• Addressing students in ways that support their personal progress and achievement. 
Human young, when they are unencumbered by other responsibilities, play much more than other mammals, and that they benefit from this tremendously. If the system doesn't work, don't blame the people in it. Work with them to change it so that it does work.

The Art of Teaching 

Formal education has three main elements: curriculum, teaching, and assessment. Typically, the standards movement is focused on curriculum and assessment. Teaching is seen as a way of delivering the standards. These priorities are entirely back to front. 

The core role of a teacher is to facilitate learning. It may seem unnecessary to say that, but much of what teachers are expected to do is something other than teaching. A great deal of their time is taken up with administering tests, doing clerical tasks, attending meetings, writing reports, and taking disciplinary action. 

Good teachers create the conditions for learning, and poor ones don't. Good teachers also know that they are not always in control of these conditions. Expert teachers fulfil four main roles: they engage, enable, expect and empower.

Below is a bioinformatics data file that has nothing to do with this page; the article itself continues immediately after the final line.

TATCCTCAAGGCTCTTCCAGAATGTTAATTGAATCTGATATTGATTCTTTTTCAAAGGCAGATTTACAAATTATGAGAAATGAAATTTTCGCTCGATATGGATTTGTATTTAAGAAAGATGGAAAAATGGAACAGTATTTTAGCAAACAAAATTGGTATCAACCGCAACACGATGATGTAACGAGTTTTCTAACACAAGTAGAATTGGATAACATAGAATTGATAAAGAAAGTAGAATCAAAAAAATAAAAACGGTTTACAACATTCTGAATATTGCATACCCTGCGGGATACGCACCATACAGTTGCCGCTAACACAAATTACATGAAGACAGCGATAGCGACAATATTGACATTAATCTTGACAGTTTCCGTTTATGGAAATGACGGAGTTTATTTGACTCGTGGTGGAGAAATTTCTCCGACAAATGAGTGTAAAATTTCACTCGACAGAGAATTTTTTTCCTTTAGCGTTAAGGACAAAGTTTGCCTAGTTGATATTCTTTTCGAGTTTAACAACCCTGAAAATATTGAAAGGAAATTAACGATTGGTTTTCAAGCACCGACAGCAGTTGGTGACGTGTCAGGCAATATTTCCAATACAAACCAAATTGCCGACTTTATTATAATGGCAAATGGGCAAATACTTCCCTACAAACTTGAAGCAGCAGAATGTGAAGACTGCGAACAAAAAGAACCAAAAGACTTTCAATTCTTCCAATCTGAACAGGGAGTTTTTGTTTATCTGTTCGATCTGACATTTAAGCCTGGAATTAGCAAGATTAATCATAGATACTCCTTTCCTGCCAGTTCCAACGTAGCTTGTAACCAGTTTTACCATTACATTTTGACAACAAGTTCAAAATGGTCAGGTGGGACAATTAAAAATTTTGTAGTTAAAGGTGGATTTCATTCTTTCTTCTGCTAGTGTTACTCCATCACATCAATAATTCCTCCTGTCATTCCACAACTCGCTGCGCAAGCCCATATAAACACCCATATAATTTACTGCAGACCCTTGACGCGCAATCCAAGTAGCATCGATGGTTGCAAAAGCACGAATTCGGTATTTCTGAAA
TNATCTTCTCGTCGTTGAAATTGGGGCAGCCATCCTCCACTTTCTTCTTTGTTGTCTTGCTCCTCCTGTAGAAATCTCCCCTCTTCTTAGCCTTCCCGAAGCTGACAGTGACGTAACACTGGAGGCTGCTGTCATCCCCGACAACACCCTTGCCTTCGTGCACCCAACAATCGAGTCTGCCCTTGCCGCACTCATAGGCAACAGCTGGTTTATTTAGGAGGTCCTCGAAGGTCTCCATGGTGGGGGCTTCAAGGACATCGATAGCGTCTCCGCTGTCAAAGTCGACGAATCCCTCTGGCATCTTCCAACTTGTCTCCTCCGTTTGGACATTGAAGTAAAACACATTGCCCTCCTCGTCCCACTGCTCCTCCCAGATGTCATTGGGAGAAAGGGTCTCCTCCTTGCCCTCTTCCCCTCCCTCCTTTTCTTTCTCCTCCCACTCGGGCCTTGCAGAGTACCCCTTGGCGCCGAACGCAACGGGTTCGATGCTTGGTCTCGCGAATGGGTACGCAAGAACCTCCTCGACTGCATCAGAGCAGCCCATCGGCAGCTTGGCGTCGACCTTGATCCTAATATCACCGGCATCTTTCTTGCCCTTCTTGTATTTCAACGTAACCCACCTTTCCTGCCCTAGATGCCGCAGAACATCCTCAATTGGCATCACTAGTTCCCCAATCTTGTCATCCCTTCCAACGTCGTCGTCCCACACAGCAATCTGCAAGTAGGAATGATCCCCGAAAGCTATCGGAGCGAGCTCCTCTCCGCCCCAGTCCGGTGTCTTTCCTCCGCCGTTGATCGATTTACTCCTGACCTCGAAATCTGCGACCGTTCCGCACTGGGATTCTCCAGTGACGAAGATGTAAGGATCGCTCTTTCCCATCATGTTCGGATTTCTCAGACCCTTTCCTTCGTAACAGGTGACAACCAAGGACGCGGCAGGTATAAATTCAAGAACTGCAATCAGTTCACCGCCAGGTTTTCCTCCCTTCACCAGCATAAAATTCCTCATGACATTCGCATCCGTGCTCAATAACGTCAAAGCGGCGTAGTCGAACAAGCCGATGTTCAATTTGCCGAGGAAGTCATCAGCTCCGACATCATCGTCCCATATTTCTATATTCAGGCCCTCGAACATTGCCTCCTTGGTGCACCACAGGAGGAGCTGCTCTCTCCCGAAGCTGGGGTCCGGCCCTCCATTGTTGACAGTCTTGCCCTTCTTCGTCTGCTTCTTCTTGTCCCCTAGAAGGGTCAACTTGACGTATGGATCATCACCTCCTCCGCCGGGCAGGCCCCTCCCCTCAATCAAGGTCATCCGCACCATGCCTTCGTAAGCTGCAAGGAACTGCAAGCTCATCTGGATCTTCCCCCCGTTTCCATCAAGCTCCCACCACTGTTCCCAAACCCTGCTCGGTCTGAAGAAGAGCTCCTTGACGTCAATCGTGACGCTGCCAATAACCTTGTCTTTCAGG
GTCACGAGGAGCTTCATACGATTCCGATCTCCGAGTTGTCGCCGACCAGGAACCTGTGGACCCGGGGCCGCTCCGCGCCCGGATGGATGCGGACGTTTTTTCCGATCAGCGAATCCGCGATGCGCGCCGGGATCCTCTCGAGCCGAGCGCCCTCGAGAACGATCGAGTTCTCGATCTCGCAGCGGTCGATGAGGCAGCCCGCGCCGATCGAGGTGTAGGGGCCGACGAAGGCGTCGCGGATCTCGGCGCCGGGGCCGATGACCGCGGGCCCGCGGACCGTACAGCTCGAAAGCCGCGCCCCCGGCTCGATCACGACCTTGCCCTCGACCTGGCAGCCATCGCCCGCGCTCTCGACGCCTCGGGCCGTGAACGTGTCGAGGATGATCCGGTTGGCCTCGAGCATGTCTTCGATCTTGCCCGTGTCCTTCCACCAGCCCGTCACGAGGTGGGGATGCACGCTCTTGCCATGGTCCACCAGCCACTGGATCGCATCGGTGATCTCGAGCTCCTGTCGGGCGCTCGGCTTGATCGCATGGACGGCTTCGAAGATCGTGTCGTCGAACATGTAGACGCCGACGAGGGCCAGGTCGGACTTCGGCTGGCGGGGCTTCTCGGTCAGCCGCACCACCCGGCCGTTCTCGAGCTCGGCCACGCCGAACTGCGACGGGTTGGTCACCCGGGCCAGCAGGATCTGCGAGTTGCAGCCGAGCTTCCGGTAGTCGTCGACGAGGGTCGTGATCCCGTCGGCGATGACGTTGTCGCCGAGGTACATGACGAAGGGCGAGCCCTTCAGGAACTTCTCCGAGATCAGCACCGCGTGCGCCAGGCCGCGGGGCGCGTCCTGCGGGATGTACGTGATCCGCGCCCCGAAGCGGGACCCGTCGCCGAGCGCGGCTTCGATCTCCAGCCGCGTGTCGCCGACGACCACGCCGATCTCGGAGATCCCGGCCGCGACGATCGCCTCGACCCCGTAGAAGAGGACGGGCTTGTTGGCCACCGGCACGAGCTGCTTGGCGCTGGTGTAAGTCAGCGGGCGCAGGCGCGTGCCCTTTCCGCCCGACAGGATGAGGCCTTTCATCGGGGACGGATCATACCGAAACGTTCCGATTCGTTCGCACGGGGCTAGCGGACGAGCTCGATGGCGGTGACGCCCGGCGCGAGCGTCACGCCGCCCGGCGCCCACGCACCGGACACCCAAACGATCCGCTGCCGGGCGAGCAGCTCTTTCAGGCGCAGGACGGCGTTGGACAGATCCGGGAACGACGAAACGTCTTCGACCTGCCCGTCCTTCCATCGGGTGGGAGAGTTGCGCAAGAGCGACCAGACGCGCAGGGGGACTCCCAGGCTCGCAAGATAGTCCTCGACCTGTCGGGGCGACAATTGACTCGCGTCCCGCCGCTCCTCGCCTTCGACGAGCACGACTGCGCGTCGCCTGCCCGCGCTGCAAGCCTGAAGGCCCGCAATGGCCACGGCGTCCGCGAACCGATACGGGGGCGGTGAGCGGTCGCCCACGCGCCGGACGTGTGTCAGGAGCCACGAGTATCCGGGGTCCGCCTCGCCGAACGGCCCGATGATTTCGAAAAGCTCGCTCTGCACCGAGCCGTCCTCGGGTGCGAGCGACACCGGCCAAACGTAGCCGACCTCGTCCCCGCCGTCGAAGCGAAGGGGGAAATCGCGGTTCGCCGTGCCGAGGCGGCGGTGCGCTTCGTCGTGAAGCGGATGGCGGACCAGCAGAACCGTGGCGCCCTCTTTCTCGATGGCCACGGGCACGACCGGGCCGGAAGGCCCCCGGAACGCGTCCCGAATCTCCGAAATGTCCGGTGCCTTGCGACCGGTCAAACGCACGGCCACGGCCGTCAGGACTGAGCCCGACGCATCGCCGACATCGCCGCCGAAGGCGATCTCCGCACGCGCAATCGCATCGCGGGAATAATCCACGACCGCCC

The key to raising achievement is to recognise that teaching and learning is a relationship. Students need teachers who connect with them. And above all they need teachers who believe in them. 

Great teachers are the heart of great schools. In their various roles, they can fulfil three essential purposes for students:
  • Inspiration: They inspire their students with their own passion for their disciplines and to achieve at their highest levels within them. 
  • Confidence: They help their students to acquire the skills and knowledge they need to be come confident, independent learners who can continue to develop their understanding and expertise. 
  • Creativity: They enable their students to experiment, inquire, ask questions, and develop the skills and disposition of original thinking.